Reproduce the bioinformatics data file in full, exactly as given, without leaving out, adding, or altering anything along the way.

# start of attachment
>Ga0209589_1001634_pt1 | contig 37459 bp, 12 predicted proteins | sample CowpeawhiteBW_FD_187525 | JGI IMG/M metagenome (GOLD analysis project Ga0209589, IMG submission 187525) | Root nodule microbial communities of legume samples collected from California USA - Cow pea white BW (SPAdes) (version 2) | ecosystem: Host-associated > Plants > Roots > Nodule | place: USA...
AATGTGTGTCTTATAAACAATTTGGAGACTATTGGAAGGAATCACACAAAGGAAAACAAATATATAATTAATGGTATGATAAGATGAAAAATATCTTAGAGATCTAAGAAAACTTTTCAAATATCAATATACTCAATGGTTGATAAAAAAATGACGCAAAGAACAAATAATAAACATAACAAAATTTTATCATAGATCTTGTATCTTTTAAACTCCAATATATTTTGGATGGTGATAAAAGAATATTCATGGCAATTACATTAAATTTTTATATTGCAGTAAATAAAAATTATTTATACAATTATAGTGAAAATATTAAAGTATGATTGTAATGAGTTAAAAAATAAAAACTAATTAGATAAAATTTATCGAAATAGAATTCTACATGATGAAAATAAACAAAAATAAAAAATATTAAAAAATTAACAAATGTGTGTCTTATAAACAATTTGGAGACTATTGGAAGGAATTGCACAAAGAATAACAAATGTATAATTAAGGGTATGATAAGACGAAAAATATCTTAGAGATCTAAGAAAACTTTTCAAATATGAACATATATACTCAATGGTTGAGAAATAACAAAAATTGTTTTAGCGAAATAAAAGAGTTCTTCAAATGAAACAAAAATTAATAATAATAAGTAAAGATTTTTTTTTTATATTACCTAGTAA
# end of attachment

>Ga0209589_1001634_pt1 | contig 37459 bp, 12 predicted proteins | sample CowpeawhiteBW_FD_187525 | JGI IMG/M metagenome (GOLD analysis project Ga0209589, IMG submission 187525) | Root nodule microbial communities of legume samples collected from California USA - Cow pea white BW (SPAdes) (version 2) | ecosystem: Host-associated > Plants > Roots > Nodule | place: USA...
AATGTGTGTCTTATAAACAATTTGGAGACTATTGGAAGGAATCACACAAAGGAAAACAAATATATAATTAATGGTATGATAAGATGAAAAATATCTTAGAGATCTAAGAAAACTTTTCAAATATCAATATACTCAATGGTTGATAAAAAAATGACGCAAAGAACAAATAATAAACATAACAAAATTTTATCATAGATCTTGTATCTTTTAAACTCCAATATATTTTGGATGGTGATAAAAGAATATTCATGGCAATTACATTAAATTTTTATATTGCAGTAAATAAAAATTATTTATACAATTATAGTGAAAATATTAAAGTATGATTGTAATGAGTTAAAAAATAAAAACTAATTAGATAAAATTTATCGAAATAGAATTCTACATGATGAAAATAAACAAAAATAAAAAATATTAAAAAATTAACAAATGTGTGTCTTATAAACAATTTGGAGACTATTGGAAGGAATTGCACAAAGAATAACAAATGTATAATTAAGGGTATGATAAGACGAAAAATATCTTAGAGATCTAAGAAAACTTTTCAAATATGAACATATATACTCAATGGTTGAGAAATAACAAAAATTGTTTTAGCGAAATAAAAGAGTTCTTCAAATGAAACAAAAATTAATAATAATAAGTAAAGATTTTTTTTTTATATTACCTAGTAA